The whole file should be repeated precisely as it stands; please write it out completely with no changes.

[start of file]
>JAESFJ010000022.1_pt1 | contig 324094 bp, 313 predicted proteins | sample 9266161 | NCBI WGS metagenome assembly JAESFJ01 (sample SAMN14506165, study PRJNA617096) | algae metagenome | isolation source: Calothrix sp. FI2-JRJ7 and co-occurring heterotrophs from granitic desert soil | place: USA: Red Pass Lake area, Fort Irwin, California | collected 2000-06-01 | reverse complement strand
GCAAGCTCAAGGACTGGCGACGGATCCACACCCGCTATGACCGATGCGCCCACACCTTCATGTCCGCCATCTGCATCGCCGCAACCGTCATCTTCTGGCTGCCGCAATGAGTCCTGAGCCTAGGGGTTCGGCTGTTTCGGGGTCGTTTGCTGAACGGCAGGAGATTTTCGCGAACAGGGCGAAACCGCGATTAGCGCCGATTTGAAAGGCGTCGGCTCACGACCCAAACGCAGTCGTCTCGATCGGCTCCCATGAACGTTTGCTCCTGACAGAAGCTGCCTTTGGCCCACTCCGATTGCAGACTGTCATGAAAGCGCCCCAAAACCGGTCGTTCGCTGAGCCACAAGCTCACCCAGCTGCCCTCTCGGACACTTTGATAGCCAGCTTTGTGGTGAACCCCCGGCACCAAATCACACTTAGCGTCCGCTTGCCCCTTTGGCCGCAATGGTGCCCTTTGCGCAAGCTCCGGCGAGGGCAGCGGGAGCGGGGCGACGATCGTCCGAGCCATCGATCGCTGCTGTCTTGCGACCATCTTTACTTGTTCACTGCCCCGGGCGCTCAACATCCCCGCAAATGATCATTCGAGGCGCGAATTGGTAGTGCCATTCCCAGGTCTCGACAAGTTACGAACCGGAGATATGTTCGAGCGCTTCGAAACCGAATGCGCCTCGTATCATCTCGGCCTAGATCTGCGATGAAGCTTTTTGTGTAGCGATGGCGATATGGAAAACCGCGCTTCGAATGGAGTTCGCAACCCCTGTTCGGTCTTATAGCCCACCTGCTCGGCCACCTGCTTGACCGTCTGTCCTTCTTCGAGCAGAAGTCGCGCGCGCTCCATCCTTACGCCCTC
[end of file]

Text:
>JAESFJ010000022.1_pt1 | contig 324094 bp, 313 predicted proteins | sample 9266161 | NCBI WGS metagenome assembly JAESFJ01 (sample SAMN14506165, study PRJNA617096) | algae metagenome | isolation source: Calothrix sp. FI2-JRJ7 and co-occurring heterotrophs from granitic desert soil | place: USA: Red Pass Lake area, Fort Irwin, California | collected 2000-06-01 | reverse complement strand
GCAAGCTCAAGGACTGGCGACGGATCCACACCCGCTATGACCGATGCGCCCACACCTTCATGTCCGCCATCTGCATCGCCGCAACCGTCATCTTCTGGCTGCCGCAATGAGTCCTGAGCCTAGGGGTTCGGCTGTTTCGGGGTCGTTTGCTGAACGGCAGGAGATTTTCGCGAACAGGGCGAAACCGCGATTAGCGCCGATTTGAAAGGCGTCGGCTCACGACCCAAACGCAGTCGTCTCGATCGGCTCCCATGAACGTTTGCTCCTGACAGAAGCTGCCTTTGGCCCACTCCGATTGCAGACTGTCATGAAAGCGCCCCAAAACCGGTCGTTCGCTGAGCCACAAGCTCACCCAGCTGCCCTCTCGGACACTTTGATAGCCAGCTTTGTGGTGAACCCCCGGCACCAAATCACACTTAGCGTCCGCTTGCCCCTTTGGCCGCAATGGTGCCCTTTGCGCAAGCTCCGGCGAGGGCAGCGGGAGCGGGGCGACGATCGTCCGAGCCATCGATCGCTGCTGTCTTGCGACCATCTTTACTTGTTCACTGCCCCGGGCGCTCAACATCCCCGCAAATGATCATTCGAGGCGCGAATTGGTAGTGCCATTCCCAGGTCTCGACAAGTTACGAACCGGAGATATGTTCGAGCGCTTCGAAACCGAATGCGCCTCGTATCATCTCGGCCTAGATCTGCGATGAAGCTTTTTGTGTAGCGATGGCGATATGGAAAACCGCGCTTCGAATGGAGTTCGCAACCCCTGTTCGGTCTTATAGCCCACCTGCTCGGCCACCTGCTTGACCGTCTGTCCTTCTTCGAGCAGAAGTCGCGCGCGCTCCATCCTTACGCCCTC